By LP Hastings
By Michael Goldstein
By R. Scott Moxley
By Gustavo Arellano
By Gustavo Arellano
By Matt Coker
By Nick Schou
By Bethania Palma Markus
As you step into the night fog, there's no turning back. You don't know what lurks ahead. Out of the mist, shadowy beings emerge, their grunts amplifying as they stomp your way. You look around—there's nowhere to run. Your body clenches as they hobble past you, and when they're finally out of sight, you exhale. You're safe. Just then, there's a cold hissssss in your ear. You turn around slowly. Staring at you is a hunchbacked old woman, her fangs dripping with blood.
8039 Beach Blvd.
Buena Park, CA 90620
Category: Attractions/Amusement Parks
Region: Buena Park
"Boo," she says.
Kids, if you're looking for Camp Snoopy, you're a few hours too late. This is the Knott's Scary Farm Halloween Haunt, a dark, twisted place where the world's most gruesome creatures roam. A place where horror junkies from all over the county line up in droves for one glorious thing: to be scared shitless.
Now celebrating its 40th anniversary, Knott's Berry Farm's 24-night event remains the granddaddy of all Halloween parties, filled with mazes, live shows, age-old rituals and more than 1,000 monsters creeping through the Buena Park theme park. (It's reported that during the month of October, the Haunt generates more than half the revenue for the park's fiscal year.)
In these pages, we hear from those who made the Haunt the beast that it is, from the early pioneers to stars such as Elvira to the monster trainers, maze designers and die-hard fans of today.
Enter, if you dare.
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THE HALLOWEEN HAUNT SPELL BOOK (OR, HOW TO CREATE THE WORLD'S LARGEST HALLOWEEN PARTY)
START WITH A TV SHOW
"The master of the macabre, the epitome of evil, the most sinister man to crawl across the face of the Earth, SEEEEEEEYmooooourrrr!" the television announcer howled in his introduction.
In the 1970s, Southern Californians tuned into Fright Night, a late-night horror show that presented low-budget, B-rated slasher films with titles such as The Town That Dreaded Sundown and Look What's Happened to Rosemary's Baby. The host was Larry Vincent, a.k.a "Sinister Seymour." Clad in a tuxedo, cape and wide-brimmed black hat, he would pop in throughout the movies, making sarcastic quips.
To promote the show, Vincent and the crew took it on the road. They hosted live events at local movie theaters, where fans would line up to watch him in action. In 1972, producers decided to put on a Halloween movie fest at Magic Mountain in Valencia. Vincent did his usual spiel while kids got to play special games throughout the park. The following year, they wanted to do it again in a more controlled environment.
They had heard Knott's Berry Farm had recently opened the indoor, 2,100-seat John Wayne Theater (now called the Charles M. Schulz Theater). "It was absolutely perfect timing," says Ted Dougherty, who, since 2000, has been chronicling the history of the Haunt on his fan site UltimateHaunt.com. "Seymour was looking for an improved venue, and Knott's Berry Farm was looking for an event to increase revenue during the off-season, and the two just came together."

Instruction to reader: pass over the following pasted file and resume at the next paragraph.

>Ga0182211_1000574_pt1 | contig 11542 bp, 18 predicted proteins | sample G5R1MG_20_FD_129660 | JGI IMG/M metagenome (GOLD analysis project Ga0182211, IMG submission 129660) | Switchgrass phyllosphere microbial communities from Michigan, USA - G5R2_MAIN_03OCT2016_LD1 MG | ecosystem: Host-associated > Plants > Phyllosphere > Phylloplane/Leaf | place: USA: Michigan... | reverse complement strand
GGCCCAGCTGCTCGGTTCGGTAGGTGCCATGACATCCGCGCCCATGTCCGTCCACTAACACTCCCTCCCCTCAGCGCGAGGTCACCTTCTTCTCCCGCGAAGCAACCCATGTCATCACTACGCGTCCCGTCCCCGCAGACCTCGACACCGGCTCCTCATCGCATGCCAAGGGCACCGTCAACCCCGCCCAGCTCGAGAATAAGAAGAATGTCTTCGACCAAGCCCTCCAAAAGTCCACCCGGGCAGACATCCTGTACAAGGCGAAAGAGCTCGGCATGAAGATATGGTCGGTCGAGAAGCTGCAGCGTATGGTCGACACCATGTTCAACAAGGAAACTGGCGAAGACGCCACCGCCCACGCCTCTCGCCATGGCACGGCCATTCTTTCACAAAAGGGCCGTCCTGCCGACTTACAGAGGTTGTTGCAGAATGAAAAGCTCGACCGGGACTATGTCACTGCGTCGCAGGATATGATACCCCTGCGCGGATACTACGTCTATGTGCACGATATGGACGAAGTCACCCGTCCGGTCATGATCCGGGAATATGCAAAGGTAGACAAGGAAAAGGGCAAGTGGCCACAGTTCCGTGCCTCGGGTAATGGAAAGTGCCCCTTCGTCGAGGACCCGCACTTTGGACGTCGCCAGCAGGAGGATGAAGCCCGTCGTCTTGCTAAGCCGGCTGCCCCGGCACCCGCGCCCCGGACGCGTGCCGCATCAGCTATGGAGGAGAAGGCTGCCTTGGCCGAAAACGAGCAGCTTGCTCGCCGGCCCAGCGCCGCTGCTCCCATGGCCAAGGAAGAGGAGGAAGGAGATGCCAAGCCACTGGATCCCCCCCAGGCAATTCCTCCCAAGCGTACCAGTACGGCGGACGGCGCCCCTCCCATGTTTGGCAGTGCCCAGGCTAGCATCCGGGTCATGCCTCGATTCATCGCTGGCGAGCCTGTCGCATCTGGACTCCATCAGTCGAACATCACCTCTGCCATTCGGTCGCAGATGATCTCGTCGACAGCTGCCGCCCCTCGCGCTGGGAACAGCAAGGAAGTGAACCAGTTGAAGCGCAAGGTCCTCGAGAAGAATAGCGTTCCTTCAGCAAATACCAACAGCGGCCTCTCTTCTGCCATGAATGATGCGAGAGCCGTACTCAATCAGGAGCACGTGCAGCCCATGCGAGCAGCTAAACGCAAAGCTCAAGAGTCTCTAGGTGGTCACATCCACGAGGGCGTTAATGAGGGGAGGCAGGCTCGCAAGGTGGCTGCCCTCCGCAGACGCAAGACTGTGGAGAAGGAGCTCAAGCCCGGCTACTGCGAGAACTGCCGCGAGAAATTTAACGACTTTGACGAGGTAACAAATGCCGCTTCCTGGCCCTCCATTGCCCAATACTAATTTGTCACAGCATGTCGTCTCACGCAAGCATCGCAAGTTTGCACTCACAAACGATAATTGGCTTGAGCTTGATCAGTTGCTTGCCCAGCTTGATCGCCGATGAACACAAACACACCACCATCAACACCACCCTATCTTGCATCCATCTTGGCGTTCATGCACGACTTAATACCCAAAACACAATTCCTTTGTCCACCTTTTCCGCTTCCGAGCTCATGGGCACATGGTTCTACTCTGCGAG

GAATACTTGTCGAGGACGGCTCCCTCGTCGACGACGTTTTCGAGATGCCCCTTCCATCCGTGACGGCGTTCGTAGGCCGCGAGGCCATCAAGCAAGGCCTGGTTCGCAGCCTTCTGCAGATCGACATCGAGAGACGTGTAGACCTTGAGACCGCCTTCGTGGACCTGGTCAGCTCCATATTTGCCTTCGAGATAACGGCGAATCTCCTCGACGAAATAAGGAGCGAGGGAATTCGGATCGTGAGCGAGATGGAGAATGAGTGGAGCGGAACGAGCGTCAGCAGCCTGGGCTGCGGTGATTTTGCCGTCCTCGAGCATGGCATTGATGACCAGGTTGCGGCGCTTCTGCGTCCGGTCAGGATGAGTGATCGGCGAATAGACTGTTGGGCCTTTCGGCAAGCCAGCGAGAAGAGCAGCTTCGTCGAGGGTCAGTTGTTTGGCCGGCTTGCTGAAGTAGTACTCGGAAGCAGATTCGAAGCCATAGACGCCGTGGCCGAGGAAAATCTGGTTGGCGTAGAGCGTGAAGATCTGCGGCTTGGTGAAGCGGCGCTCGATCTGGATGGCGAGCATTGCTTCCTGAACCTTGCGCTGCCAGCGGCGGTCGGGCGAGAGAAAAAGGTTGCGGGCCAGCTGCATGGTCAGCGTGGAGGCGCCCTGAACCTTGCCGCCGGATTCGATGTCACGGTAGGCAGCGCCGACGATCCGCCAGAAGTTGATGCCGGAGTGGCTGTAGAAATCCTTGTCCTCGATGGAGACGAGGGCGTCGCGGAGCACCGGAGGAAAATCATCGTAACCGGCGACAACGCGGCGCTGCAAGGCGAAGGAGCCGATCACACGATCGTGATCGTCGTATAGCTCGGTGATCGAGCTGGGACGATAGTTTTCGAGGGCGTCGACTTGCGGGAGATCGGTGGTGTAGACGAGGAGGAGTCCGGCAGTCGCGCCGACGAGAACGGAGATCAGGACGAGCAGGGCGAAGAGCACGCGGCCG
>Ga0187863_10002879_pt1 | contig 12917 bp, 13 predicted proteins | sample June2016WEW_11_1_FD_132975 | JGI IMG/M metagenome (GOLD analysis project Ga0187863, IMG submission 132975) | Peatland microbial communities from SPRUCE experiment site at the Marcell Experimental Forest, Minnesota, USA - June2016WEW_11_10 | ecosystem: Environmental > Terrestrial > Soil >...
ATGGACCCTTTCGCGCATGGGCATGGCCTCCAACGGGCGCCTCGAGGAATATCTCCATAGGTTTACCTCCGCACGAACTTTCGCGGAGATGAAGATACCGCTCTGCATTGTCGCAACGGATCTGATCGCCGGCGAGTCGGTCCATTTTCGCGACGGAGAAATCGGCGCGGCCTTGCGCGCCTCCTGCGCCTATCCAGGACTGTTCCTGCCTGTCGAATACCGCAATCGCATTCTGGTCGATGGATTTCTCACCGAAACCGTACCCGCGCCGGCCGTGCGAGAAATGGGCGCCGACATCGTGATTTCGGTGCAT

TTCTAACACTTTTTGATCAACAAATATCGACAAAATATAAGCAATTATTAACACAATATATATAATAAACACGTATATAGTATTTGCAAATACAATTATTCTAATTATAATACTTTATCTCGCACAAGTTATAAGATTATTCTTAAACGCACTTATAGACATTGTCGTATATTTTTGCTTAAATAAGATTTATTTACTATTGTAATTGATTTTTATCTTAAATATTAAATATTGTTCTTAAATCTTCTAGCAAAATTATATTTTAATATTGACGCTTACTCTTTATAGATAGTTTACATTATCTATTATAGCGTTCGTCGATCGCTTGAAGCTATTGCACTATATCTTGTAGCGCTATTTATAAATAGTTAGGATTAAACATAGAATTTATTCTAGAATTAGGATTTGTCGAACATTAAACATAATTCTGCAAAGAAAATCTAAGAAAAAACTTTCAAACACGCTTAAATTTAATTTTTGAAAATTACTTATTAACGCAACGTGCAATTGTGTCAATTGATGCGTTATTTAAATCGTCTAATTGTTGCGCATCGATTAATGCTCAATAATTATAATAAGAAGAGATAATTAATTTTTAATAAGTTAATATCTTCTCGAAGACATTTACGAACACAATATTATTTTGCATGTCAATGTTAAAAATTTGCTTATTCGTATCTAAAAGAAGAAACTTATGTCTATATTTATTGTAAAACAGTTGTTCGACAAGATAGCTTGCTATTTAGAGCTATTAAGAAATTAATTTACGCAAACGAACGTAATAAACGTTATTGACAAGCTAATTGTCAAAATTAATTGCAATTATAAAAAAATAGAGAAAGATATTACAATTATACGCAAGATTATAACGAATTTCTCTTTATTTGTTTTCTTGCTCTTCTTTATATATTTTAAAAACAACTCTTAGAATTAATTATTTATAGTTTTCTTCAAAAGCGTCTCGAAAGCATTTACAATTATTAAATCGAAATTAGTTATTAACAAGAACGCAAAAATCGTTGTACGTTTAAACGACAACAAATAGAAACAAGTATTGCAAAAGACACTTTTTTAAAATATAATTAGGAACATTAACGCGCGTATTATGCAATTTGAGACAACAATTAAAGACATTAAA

Vincent's manager, Gary Blair, pitched the idea to Bill Hollingshead, Knott's then-director of entertainment. Hollingshead and his team loved it and wanted to give the entire park a spooky theme. A presentation was made to the Knott family, though their approval didn't come instantly. (Hollingshead once told UltimateHaunt.com that one of the Knott grandsons, Daryl Anderson, believed a Halloween event "implies the devil, Satan, hell and evil spirits.") But they eventually got the go-ahead, and the Halloween Haunt was born.
For that first event, the Knott's staff decorated the streets of Ghost Town with cobwebs and smoke, had a maze built inside the Haunted Shack, found monster costumes for the 10 or so street characters who worked at the park, and played some eerie music. The Haunt ran for three nights in October 1973. Tickets were $4 in advance, $4.75 at the door.
"It wasn't nearly as developed as it is today, but what we did develop worked," said Gary Salisbury, a production assistant at the time. "I'd never seen so many people line up at the park in my entire life."
Mike Hansen, who's now known at the Haunt as "Uncle Mike," begged his mom to take him to that first event after seeing an ad in the newspaper. He was 10. He remembers riding the Timber Mountain Log Ride and Calico Mine Train and noticing cardboard witches and skeletons taped to the wall. Monsters would jump out at guests and spray them with Silly String. "It was very low-tech, but it was so new," says Hansen, an algebra teacher in Mission Viejo who has attended just about every Haunt since then and now even works there as a monster called the Toymaker. "It was an experience that I just totally fell in love with. Today, whenever I go back, I think, 'This is what I want it to be like forever.' My blood pressure goes down, and I feel at home."
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ADD IN A CAST OF CHARACTERS
Some voices from the Halloween Haunt's past . . .
John Waite, who was in charge of decorating the log and mine rides, on getting ready for the very first event: "We only had six weeks to get everything done. I would go to Hollywood to rent spooky props, but all the good props were already reserved, so I just had to take what I could find. The only item that was available was an 8-foot-tall gorilla, so we used that, and then I got some old suit jackets at Salvation Army and filled them with newspaper to make them look like hunchbacks and deformed people.
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